Michael Phelps popped on social media, scanned strangers’ comments and friends’ text messages after his revealing Sports Illustrated cover story came out Tuesday.
“How did it feel to say whatever you want to say and be human?” friends asked.
“I don’t have anything to hide,” Phelps told media Wednesday. “I’m a human being. Everything’s out there.”
He picked out one Twitter comment.
“I wasn’t that fond of him, but after reading this article my mind has really been interested in the sport and watching him over the next year,” Phelps paraphrased before adding his reaction. “I think just reading things like that, it’s pretty cool, and it’s the first time I felt that way.”
Phelps spoke Wednesday in Minneapolis, where he could swim in as many as six events at the meet kicking off the Olympic season.
“For me, when I see athletes tell their stories and be more human, I think there’s a better connection,” he said. “I think it just shows that we are all human beings, and it’s OK to seek help if you need it. I think that’s something that I hope a lot of people got out of that.
The meet runs from Thursday through Saturday, with live webcasts on USASwimming.org (10 a.m. ET prelims; 7 p.m. finals).
It’s the first meet including all four U.S. swimming headliners — Phelps, Ryan Lochte, Missy Franklin and Katie Ledecky — since the August 2014 Pan Pacific Championships.
A little more than one month after Pan Pacs, Phelps was arrested on DUI charges, beginning an 11-month journey that climaxed with a comeback at the U.S. Championships in August.
At Nationals, Phelps swam the world’s fastest times of the year in the 100m and 200m butterfly and the 200m individual medley, including the world’s fastest times in the butterfly events since 2009 (the record-wild, fast-suit era). He celebrated emphatically, slamming his arms in the San Antonio pool.
Minneapolis marks his first meet since, and the setting conjures memories of Phelps’ first Senior Nationals at the same University of Minnesota pool, when he was a 14-year-old in 1999.
Then, Phelps spent more time in awe of Olympic medalists Tom Dolan and Tom Malchow than on concentrating on his own swims.
“Dead last in two events,” coach Bob Bowman quipped Wednesday. “Very successful.”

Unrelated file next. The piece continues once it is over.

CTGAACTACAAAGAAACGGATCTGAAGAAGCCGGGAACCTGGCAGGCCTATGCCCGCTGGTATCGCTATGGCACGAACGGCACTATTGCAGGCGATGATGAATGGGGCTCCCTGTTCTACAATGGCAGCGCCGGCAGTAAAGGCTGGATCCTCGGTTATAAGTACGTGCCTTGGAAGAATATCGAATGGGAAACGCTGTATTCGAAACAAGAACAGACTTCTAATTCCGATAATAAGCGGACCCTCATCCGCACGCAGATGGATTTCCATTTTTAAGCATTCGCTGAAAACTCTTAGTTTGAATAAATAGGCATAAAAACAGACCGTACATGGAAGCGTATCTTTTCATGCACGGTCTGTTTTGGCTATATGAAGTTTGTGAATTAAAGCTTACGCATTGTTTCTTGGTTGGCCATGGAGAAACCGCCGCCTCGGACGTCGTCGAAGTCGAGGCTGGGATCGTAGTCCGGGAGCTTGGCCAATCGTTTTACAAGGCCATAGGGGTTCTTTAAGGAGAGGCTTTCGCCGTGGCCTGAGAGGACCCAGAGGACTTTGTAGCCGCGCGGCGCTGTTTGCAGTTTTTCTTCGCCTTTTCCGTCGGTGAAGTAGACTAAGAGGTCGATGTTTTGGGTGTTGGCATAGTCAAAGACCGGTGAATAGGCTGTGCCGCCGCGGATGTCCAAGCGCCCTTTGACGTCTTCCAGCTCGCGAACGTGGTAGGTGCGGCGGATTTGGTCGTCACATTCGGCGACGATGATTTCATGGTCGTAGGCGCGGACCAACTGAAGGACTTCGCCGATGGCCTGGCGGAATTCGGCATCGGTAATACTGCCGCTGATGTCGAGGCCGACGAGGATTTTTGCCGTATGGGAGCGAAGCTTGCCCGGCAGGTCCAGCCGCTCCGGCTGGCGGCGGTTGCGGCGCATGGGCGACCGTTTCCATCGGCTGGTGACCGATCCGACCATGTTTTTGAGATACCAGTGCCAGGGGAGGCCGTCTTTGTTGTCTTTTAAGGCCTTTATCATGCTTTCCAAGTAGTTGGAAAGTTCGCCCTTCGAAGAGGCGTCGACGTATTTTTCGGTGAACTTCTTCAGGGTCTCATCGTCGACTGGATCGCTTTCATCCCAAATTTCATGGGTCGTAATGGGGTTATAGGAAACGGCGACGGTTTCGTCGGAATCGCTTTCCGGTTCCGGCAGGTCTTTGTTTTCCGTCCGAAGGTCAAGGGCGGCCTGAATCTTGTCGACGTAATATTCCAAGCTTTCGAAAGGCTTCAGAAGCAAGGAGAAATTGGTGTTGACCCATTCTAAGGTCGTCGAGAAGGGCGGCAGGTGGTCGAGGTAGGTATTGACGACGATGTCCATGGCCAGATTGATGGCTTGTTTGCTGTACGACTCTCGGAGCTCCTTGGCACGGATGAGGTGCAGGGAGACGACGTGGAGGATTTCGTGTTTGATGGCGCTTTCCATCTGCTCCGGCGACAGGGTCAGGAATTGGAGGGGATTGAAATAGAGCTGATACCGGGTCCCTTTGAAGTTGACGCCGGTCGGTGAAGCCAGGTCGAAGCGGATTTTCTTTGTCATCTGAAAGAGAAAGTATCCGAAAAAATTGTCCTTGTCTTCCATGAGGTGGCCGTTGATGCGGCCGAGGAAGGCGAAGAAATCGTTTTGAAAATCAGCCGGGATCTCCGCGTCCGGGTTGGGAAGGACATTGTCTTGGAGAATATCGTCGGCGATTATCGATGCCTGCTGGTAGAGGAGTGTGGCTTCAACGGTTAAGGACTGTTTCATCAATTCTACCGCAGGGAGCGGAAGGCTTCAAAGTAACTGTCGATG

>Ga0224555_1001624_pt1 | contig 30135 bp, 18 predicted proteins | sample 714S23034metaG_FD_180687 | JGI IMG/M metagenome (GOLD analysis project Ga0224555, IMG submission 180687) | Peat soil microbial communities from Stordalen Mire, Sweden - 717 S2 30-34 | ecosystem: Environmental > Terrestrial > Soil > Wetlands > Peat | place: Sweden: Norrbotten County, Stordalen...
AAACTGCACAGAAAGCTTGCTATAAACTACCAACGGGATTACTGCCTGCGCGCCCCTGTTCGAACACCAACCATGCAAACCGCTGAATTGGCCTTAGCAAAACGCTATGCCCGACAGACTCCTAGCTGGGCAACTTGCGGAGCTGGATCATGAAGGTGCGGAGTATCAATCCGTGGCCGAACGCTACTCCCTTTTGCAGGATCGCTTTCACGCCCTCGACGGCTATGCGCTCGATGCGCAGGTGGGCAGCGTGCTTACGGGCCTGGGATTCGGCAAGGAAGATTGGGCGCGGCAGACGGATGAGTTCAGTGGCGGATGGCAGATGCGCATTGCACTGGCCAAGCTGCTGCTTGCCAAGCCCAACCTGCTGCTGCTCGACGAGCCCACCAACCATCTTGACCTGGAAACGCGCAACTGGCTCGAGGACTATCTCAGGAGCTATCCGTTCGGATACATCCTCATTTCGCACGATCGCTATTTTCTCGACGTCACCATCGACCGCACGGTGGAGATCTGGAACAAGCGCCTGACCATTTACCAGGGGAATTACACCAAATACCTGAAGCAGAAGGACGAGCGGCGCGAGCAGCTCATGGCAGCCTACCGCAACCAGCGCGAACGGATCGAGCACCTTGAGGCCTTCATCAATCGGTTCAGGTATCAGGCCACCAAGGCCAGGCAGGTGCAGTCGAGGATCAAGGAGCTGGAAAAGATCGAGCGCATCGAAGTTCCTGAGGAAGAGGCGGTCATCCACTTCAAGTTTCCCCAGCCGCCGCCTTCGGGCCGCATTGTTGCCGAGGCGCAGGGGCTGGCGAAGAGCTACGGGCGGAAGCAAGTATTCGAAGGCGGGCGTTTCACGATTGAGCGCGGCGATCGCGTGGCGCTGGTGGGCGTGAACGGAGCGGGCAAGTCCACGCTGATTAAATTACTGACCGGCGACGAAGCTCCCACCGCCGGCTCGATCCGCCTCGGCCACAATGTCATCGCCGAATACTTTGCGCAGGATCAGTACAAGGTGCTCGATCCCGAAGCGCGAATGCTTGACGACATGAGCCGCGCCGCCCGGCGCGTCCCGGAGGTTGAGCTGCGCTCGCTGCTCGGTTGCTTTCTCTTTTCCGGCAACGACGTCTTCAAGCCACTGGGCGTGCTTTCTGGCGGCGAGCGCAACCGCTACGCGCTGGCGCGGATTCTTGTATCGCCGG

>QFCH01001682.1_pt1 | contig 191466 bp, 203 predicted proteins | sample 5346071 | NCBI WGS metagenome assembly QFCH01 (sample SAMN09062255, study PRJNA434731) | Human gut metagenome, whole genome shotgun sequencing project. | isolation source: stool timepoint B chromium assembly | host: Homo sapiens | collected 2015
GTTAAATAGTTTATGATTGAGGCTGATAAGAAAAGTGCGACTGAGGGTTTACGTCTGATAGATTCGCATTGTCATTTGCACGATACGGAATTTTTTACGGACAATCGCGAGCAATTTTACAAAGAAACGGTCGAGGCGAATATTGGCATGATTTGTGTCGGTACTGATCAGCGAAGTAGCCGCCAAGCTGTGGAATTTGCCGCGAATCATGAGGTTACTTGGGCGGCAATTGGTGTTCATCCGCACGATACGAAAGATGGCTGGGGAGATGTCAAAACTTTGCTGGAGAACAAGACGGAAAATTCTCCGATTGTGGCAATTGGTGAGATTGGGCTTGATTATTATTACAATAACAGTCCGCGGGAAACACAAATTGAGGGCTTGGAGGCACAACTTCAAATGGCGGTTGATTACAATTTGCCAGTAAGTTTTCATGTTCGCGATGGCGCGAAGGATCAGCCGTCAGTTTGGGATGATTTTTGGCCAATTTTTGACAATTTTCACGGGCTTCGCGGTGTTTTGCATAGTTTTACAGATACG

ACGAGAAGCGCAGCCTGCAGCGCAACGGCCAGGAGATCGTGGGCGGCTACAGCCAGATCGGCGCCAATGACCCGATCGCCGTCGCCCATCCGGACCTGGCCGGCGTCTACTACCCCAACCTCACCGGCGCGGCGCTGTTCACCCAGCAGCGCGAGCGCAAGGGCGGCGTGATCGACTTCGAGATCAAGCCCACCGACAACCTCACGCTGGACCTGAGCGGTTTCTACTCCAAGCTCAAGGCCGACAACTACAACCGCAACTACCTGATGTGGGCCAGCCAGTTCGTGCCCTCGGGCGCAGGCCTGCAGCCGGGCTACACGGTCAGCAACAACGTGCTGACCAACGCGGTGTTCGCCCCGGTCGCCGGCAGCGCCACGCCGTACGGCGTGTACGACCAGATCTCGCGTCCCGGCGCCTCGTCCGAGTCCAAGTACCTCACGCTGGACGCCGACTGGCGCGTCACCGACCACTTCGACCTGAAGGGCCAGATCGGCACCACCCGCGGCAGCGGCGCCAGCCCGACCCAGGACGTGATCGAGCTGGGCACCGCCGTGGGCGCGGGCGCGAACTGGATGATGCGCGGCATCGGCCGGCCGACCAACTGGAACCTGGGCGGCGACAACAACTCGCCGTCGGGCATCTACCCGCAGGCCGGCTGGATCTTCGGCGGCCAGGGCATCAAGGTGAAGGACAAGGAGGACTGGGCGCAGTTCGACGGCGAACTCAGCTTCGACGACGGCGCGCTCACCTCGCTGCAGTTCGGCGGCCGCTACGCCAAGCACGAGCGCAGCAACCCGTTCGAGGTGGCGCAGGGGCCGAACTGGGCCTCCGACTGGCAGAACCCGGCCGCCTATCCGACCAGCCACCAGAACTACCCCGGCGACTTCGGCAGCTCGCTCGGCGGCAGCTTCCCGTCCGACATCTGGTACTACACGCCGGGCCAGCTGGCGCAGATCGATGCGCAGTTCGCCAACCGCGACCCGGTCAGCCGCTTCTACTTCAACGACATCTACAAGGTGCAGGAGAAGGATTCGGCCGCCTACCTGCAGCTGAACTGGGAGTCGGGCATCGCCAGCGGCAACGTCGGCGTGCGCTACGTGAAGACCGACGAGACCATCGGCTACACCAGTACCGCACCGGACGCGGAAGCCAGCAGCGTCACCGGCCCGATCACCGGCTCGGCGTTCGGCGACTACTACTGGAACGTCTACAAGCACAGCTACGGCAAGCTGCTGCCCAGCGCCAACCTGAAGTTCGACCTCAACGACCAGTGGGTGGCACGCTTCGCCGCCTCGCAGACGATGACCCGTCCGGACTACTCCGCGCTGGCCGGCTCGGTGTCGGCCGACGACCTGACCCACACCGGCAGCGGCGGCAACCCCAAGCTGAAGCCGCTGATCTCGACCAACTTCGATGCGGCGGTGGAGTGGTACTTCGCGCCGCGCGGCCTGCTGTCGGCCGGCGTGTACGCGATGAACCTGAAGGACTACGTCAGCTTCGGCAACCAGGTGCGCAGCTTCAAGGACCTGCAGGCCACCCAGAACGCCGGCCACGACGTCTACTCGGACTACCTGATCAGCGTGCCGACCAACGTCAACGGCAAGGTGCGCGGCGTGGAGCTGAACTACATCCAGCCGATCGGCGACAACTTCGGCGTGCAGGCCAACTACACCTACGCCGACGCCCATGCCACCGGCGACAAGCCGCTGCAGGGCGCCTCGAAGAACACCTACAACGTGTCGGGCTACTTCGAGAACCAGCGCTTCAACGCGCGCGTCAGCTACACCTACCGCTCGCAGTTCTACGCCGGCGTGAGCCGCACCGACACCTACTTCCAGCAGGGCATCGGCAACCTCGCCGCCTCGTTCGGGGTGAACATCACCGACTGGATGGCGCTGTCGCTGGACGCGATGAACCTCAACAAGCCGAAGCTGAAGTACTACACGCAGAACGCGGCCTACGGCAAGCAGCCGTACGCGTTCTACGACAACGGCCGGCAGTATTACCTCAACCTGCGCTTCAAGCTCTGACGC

Phelps’ confidence seems unshakable now, after emerging from the darkest time of his life last year and then lighting up the pool in San Antonio three months ago.
“There’s still more in the tank,” Phelps said. “I have very lofty goals [which Phelps, as his is policy, wouldn’t reveal]. … We’re working on getting faster.”
Phelps went into the U.S. Championships in August skeptical, after spring meets that left him describing his swimming as “horrendous” and “garbage.”
“As soon as the first one happened at Nationals, I thought, wow, I can really do something here,” Phelps said. “It kind of opened my eyes up.
“It just gives me, I guess, a lot more hope that there’s a lot more that him [Bowman] and I can do over the next year.”
Now, after spending three weeks training at altitude in Colorado Springs, he feels a little more like that kid who forgot to tie his suit strings and wore the wrong credential at the Sydney Olympics.
“I’m hungrier than where I was leading into 2012, besides the recovery part for me, how it’s a little bit slower nowadays,” said Phelps, who turned 30 on June 30 and in 2016 can become the oldest individual Olympic swimming champion. “I feel like I did in high school, like that kind of excitement level.”
Phelps said he’s “giddy.”
“It’s kind of scary going into this year,” he said, pausing for a second and then rephrasing. “Scary in a good way.”
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